Three tools for reading the letter of James

Image: Three tools for reading the letter of James

It doesn't have to be hard!

The letter of James is an exciting and encouraging part of the Bible. But reading it can, at times be a challenge, because James contains some aspects that don’t seem to fit with our understanding of the whole Bible.

At times when reading James, it can feel like James doesn’t believe in grace, and thinks that Christians need to work for their salvation! What?!

Actually, this isn’t the case at all. James definitely does believe in grace, but he also understands that accepting grace means your life will change.

If you’ve struggled to read the letter of James before, then here are some tips that will help you understand this book and take away what you should.

Context

Here are the first three verses of James:

James, a servant of God and of the Lord Jesus Christ, To the twelve tribes scattered among the nations: Greetings. Consider it pure joy, my brothers and sisters, whenever you face trials of many kinds, because you know that the testing of your faith produces perseverance.

Here’s what we learn from these verses about the context.

Firstly, James is writing to a Jewish-Christian audience (the ‘twelve tribes’). They know the Old Testament law and are trying to live in accordance with God’s will, knowing what they know of both the Old Testament and the teachings, death and resurrection of Jesus. How does knowing this help us understand James? Well, we can assume that James’ audience understands the difference between what they used to believe (salvation through works) and what they believe now (salvation through grace). James is helping them to see that works still fit into a life honouring God - they just fit in a different place.

Secondly, these verses tell us that James is writing to a people under pressure, facing persecution and trials. How does this help us? Well, consider how you feel when you’re under pressure for your faith. Do you feel like hiding the behaviour that makes you stand out? I know I do! So James is encouraging his audience not to hide away the actions that will set them apart from others - he’s begging them to let the gospel shape their lives and actions so that others will see their faith, no matter what pressure they are facing.

A key

One of the most helpful passages for understanding James comes in chapter 1, verses 22-25:

Do not merely listen to the word, and so deceive yourselves. Do what it says. Anyone who listens to the word but does not do what it says is like someone who looks at his face in a mirror and, after looking at himself, goes away and immediately forgets what he looks like. But whoever looks intently into the perfect law that gives freedom, and continues in it—not forgetting what they have heard, but doing it—they will be blessed in what they do.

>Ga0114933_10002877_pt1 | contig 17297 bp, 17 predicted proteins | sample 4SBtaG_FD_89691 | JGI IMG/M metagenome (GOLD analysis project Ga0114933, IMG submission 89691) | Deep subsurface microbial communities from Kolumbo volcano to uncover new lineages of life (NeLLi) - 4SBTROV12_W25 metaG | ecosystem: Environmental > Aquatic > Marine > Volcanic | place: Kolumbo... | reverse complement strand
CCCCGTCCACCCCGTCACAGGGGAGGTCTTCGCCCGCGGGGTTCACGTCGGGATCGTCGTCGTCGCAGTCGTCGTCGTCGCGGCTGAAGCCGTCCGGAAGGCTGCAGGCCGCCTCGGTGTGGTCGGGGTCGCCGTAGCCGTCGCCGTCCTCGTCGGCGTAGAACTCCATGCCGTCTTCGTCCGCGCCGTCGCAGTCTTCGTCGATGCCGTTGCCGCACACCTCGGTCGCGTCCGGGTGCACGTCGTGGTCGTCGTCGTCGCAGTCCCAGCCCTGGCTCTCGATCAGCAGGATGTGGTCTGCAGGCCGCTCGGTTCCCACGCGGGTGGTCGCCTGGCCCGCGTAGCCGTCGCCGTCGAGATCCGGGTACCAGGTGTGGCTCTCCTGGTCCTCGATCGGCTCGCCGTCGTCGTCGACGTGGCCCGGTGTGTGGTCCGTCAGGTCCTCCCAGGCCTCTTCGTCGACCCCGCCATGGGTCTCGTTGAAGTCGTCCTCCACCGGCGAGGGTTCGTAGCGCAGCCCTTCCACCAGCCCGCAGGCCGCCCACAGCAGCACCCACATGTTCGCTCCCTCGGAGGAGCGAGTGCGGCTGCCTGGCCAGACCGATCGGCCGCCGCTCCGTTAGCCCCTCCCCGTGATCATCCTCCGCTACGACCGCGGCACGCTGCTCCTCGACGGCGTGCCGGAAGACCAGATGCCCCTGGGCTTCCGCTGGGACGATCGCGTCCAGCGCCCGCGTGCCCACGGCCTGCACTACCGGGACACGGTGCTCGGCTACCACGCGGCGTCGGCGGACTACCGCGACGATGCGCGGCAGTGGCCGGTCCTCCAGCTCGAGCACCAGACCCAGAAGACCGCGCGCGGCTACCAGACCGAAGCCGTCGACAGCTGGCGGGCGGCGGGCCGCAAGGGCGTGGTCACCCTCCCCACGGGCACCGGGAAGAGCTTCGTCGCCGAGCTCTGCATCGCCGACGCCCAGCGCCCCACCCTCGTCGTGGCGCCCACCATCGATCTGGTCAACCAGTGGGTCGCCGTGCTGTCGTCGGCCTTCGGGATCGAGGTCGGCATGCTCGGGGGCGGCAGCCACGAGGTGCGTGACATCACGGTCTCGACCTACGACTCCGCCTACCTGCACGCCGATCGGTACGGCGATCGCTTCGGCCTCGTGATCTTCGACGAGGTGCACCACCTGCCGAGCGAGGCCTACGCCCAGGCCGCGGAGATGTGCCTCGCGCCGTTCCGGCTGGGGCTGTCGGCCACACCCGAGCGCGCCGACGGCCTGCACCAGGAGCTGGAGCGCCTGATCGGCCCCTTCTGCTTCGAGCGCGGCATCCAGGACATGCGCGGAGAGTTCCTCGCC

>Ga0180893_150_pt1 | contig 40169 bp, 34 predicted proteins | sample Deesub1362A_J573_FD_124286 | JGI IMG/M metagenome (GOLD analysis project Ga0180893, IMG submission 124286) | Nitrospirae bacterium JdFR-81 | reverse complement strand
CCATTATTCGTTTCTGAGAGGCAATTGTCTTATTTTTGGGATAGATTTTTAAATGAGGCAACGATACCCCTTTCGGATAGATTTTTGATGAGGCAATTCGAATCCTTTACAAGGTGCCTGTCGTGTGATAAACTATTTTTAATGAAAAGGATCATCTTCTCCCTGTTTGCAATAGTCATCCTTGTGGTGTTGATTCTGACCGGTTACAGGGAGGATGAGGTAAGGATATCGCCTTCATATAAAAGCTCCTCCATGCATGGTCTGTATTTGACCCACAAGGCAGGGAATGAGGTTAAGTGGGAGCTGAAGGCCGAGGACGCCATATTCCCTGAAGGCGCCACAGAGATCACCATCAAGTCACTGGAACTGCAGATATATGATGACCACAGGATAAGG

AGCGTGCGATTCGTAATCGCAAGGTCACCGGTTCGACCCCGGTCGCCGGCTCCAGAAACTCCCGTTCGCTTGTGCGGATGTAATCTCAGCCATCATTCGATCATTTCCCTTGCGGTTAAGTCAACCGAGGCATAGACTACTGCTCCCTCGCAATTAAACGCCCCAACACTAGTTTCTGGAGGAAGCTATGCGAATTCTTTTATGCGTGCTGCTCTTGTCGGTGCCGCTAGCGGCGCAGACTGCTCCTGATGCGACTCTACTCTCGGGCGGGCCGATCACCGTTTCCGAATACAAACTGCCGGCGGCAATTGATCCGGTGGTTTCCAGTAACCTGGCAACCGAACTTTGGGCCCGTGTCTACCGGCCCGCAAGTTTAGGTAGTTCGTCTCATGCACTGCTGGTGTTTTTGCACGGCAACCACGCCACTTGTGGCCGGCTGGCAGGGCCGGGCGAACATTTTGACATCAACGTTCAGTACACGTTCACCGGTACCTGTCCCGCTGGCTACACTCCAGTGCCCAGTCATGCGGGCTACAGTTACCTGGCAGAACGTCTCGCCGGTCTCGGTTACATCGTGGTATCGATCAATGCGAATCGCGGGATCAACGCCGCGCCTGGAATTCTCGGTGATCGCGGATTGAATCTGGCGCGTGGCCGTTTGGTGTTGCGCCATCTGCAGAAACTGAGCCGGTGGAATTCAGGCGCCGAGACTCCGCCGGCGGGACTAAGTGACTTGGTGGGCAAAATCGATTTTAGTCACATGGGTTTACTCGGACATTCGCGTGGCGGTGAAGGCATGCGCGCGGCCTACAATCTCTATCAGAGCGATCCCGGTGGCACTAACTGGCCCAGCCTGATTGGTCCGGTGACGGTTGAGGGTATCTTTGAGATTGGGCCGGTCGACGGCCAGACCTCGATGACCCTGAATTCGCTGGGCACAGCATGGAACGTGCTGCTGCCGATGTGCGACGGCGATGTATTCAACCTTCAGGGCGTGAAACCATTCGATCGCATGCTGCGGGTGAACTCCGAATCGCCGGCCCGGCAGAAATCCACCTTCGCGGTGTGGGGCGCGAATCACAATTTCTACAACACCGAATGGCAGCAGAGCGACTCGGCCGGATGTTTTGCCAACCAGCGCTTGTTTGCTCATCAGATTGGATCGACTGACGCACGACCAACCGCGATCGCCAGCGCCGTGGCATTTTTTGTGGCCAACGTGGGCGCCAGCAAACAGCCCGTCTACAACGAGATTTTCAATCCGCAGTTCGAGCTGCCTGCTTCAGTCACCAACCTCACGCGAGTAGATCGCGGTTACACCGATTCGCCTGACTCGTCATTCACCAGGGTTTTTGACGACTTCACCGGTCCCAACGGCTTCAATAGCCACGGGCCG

This passage really helps us to grasp why James is so big on Christians behaving a certain way. He believes that understanding the gospel not only leads to action - it requires it! Those of us who read the word and don’t act in response are as crazy as those who look in a mirror then forget what they look like. It just doesn’t make sense!

If you are a Christian, James is saying that you mustn’t just read the good news of Jesus, smile and say thanks to God, and then continue like nothing has changed. No! This good news must change everything. The perfect law of salvation through grace gives freedom, but it’s not freedom from doing good - it’s freedom to strive for godliness without fear of failure, and with the confidence that even when we fail, God is good.

Grace

When you’re reading James, I recommend starting by reading a passage that emphasises how we are saved first, such as Ephesians 2:1-10. Then, whenever you feel confused by what James is saying, refer back to that passage! This will help you remember the important truth that salvation is through grace and this leads to works in response. The order must never get mixed up in your head!

I recently studied James with my small group. My co-leader and I had planned to do James for a while, but then, praise God, we suddenly had two new people join our group - baby Christians! We realised that we didn’t want to confuse these new members about what Christianity is about, so we read the Ephesians passage in week one, and regularly referred back to it throughout the term so that we all got it straight in our heads: salvation is by grace and that leads to works.

With these three tools, you’ll probably find reading James a lot easier and less overwhelming! May God bless your study of this important letter.

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